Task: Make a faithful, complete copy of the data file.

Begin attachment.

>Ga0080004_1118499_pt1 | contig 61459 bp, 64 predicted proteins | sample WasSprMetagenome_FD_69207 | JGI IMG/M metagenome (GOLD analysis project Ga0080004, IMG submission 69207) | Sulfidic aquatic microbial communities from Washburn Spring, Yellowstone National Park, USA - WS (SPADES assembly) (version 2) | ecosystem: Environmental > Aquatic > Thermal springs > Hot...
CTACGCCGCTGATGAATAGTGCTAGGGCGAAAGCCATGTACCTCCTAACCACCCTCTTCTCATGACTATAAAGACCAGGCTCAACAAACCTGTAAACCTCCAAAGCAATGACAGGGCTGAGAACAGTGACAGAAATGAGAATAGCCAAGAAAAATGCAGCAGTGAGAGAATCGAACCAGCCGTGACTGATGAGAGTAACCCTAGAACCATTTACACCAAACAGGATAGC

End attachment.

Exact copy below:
>Ga0080004_1118499_pt1 | contig 61459 bp, 64 predicted proteins | sample WasSprMetagenome_FD_69207 | JGI IMG/M metagenome (GOLD analysis project Ga0080004, IMG submission 69207) | Sulfidic aquatic microbial communities from Washburn Spring, Yellowstone National Park, USA - WS (SPADES assembly) (version 2) | ecosystem: Environmental > Aquatic > Thermal springs > Hot...
CTACGCCGCTGATGAATAGTGCTAGGGCGAAAGCCATGTACCTCCTAACCACCCTCTTCTCATGACTATAAAGACCAGGCTCAACAAACCTGTAAACCTCCAAAGCAATGACAGGGCTGAGAACAGTGACAGAAATGAGAATAGCCAAGAAAAATGCAGCAGTGAGAGAATCGAACCAGCCGTGACTGATGAGAGTAACCCTAGAACCATTTACACCAAACAGGATAGC